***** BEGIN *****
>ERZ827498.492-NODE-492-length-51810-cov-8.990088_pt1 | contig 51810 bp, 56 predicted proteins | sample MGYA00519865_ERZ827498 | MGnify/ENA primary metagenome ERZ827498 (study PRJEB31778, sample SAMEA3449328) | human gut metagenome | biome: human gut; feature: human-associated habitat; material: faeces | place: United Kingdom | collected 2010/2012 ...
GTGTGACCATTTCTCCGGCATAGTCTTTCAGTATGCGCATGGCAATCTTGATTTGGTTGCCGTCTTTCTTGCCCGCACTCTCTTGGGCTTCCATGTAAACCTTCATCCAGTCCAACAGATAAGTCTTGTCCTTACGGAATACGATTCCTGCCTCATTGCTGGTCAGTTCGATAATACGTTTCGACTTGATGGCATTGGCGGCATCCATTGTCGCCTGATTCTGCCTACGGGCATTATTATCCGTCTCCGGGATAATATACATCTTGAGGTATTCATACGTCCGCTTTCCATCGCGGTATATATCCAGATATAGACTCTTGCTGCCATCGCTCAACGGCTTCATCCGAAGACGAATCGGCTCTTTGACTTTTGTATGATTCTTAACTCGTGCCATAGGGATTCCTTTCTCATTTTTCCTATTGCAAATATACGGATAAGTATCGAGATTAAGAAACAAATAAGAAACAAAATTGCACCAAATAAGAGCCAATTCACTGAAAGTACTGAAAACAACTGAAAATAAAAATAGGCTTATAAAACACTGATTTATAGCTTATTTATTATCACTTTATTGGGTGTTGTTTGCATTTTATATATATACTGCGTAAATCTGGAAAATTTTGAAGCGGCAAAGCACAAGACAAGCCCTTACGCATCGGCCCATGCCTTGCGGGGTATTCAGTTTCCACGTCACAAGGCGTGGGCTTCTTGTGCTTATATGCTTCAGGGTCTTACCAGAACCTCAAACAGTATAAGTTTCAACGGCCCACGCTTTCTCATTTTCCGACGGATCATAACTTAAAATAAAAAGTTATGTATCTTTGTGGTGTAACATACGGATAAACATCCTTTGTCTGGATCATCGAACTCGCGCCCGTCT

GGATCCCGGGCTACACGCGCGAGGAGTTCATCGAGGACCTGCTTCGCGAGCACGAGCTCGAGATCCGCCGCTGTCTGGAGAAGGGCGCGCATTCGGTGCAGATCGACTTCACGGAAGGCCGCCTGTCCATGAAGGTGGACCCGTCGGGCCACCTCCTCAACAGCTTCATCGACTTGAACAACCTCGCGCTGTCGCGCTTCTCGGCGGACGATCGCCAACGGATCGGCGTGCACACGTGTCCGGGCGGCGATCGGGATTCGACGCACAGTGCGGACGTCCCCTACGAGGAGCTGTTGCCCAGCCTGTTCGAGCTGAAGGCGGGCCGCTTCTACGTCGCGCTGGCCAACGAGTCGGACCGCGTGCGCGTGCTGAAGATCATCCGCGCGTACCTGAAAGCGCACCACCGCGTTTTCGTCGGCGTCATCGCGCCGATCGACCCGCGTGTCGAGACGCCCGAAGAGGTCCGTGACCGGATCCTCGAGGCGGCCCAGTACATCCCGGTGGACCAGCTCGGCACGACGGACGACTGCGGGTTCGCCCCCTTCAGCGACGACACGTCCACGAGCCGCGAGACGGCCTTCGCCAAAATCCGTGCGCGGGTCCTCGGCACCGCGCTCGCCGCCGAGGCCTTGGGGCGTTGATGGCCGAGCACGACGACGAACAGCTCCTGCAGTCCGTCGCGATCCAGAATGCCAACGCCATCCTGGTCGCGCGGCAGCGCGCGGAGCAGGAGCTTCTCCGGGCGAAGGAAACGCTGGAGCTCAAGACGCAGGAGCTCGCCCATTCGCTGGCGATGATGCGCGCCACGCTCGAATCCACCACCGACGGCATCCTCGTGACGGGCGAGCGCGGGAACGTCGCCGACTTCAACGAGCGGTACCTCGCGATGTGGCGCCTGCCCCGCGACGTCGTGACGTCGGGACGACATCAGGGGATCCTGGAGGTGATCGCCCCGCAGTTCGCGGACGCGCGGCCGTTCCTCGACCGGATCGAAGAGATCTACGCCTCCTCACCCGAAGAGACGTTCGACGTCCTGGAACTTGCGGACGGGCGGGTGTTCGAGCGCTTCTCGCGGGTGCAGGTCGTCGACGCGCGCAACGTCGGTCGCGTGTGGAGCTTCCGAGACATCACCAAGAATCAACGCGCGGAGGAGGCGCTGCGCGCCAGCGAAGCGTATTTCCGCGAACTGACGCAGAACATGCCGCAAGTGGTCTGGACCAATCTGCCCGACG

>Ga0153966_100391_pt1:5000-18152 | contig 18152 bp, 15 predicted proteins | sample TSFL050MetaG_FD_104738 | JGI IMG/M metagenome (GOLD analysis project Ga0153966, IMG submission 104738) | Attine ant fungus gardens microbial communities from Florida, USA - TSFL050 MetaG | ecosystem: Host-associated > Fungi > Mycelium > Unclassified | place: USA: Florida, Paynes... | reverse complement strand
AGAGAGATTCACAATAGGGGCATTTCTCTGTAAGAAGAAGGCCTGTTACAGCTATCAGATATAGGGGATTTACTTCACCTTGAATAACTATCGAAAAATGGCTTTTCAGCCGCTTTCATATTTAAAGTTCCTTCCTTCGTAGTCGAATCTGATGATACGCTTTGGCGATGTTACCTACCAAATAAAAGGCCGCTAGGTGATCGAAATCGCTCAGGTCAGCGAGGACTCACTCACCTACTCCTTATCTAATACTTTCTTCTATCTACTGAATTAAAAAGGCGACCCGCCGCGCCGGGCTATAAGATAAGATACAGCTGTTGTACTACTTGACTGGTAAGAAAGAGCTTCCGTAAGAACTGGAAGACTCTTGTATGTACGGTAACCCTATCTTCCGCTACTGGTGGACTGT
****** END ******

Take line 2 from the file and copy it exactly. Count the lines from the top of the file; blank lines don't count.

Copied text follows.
GTGTGACCATTTCTCCGGCATAGTCTTTCAGTATGCGCATGGCAATCTTGATTTGGTTGCCGTCTTTCTTGCCCGCACTCTCTTGGGCTTCCATGTAAACCTTCATCCAGTCCAACAGATAAGTCTTGTCCTTACGGAATACGATTCCTGCCTCATTGCTGGTCAGTTCGATAATACGTTTCGACTTGATGGCATTGGCGGCATCCATTGTCGCCTGATTCTGCCTACGGGCATTATTATCCGTCTCCGGGATAATATACATCTTGAGGTATTCATACGTCCGCTTTCCATCGCGGTATATATCCAGATATAGACTCTTGCTGCCATCGCTCAACGGCTTCATCCGAAGACGAATCGGCTCTTTGACTTTTGTATGATTCTTAACTCGTGCCATAGGGATTCCTTTCTCATTTTTCCTATTGCAAATATACGGATAAGTATCGAGATTAAGAAACAAATAAGAAACAAAATTGCACCAAATAAGAGCCAATTCACTGAAAGTACTGAAAACAACTGAAAATAAAAATAGGCTTATAAAACACTGATTTATAGCTTATTTATTATCACTTTATTGGGTGTTGTTTGCATTTTATATATATACTGCGTAAATCTGGAAAATTTTGAAGCGGCAAAGCACAAGACAAGCCCTTACGCATCGGCCCATGCCTTGCGGGGTATTCAGTTTCCACGTCACAAGGCGTGGGCTTCTTGTGCTTATATGCTTCAGGGTCTTACCAGAACCTCAAACAGTATAAGTTTCAACGGCCCACGCTTTCTCATTTTCCGACGGATCATAACTTAAAATAAAAAGTTATGTATCTTTGTGGTGTAACATACGGATAAACATCCTTTGTCTGGATCATCGAACTCGCGCCCGTCT